iPad Pro review roundup – great computer but limitations hold it back

The new iPad Pro was unveiled at Apple’s October 30 event at the Howard Gilman Opera House in Brooklyn, New York. The event also saw fresh coats of paint applied to MacBook Air and Mac Mini. While all the devices were enough to have the audience cheering with joy, the true showstopper was the revamped iPad with its all-screen design, FaceID integration, super-fast internals and new Apple Pencil.

iPad Pro 11-inch 12.9-inch

2018 iPad Pro Reviews

The new tablet ships in 11-inch and 12.9-inch display sizes. Apple calls the new screen ‘Liquid Retina Display’, borrowed from the iPhone XR. The display is surrounded by bezels which are slimmer than ever, but thick enough to house a TrueDepth Camera. This allows for the removal of the Home Button and for FaceID to take its place, which works in landscape and portrait orientations and even upside down. The new tablet is powered by the A12X Bionic chip. This is a faster version of the A12 Bionic chip that powers the latest Apple flagship phones.

We also got a look at the new Apple Pencil which only works with the new iPad Pro and is incompatible with previous models. Both devices seem to be a match made in heaven. You can magnetically attach and charge the Apple Pencil with the iPad Pro so you never have to worry about charging or carrying each device separately.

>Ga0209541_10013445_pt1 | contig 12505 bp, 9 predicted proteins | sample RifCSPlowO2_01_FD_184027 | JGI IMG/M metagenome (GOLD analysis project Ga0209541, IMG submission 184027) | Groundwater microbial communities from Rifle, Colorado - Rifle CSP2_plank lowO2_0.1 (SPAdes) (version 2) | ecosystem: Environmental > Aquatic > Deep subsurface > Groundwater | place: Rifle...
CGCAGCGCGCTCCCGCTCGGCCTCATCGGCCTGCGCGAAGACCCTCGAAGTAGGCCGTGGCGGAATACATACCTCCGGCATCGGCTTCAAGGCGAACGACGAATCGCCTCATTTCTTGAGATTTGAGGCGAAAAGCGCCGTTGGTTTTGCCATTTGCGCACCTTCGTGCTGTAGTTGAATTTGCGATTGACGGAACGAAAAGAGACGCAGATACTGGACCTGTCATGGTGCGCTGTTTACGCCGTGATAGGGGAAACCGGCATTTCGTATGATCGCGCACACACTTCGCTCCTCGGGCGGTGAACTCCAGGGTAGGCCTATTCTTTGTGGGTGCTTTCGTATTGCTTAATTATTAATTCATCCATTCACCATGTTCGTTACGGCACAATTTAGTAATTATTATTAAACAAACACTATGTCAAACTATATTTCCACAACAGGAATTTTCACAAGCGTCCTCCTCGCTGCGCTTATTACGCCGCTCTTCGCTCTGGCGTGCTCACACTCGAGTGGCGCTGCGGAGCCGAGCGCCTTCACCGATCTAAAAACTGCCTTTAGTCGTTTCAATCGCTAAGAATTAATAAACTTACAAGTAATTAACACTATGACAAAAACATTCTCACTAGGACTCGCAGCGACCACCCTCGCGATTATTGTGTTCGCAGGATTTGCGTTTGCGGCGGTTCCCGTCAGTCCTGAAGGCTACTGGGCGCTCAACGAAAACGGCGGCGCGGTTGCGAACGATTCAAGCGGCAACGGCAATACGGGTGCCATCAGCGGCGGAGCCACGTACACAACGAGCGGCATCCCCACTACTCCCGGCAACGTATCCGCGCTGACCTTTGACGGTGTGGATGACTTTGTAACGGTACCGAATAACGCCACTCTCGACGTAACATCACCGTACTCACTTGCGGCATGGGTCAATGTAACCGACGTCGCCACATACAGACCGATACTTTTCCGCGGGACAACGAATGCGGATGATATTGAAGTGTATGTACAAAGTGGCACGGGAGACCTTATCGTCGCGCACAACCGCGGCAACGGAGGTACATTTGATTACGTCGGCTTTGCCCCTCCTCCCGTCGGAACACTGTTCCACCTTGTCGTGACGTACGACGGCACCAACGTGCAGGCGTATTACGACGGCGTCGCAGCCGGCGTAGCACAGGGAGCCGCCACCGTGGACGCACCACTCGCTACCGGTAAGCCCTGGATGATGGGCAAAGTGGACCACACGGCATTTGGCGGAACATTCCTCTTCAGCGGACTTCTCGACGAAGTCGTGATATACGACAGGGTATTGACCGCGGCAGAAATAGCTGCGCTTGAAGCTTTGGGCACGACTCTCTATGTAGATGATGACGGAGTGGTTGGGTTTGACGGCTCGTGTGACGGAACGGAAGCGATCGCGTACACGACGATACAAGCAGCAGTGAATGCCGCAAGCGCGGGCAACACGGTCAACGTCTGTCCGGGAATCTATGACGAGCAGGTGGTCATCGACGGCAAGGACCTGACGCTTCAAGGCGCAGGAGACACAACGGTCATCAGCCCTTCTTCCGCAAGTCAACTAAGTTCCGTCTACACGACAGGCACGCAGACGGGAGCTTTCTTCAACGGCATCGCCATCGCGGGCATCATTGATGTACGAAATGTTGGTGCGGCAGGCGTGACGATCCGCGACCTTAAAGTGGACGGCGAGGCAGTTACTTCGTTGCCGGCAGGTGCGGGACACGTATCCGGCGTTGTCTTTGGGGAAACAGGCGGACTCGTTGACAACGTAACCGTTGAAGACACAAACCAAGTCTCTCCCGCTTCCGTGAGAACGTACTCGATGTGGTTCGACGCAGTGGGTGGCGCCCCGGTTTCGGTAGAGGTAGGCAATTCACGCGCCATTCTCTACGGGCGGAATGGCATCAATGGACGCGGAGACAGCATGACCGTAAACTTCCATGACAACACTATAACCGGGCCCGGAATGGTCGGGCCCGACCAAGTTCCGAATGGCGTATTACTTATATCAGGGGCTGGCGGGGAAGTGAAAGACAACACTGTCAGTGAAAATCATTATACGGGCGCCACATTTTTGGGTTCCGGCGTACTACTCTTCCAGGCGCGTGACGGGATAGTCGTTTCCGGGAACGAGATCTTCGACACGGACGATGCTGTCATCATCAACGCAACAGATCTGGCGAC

Many publications have been playing with the new device for some time. Here is a roundup of some of the best reviews.

The Verge

Even though they spent the entire article heaping praise onto the tablet and its improved capabilities, The Verge said that the new iPad Pro faces the same limitations as its predecessors. The performance, battery life, and improved hardware are engineering feats for Apple but it is, as the writer so succinctly puts it, “still an iPad.” The review emphasized that the device is still a tablet at heart and has a long way to go before it can be called a true replacement to the laptop. 

Nilay Patel from The Verge writes:

“…either you have to understand the limitations of iOS so well you can make use of these little hacks all over the place to get things done, or you just deal with it and accept that you have to go back to a real computer from time to time because it’s just easier.”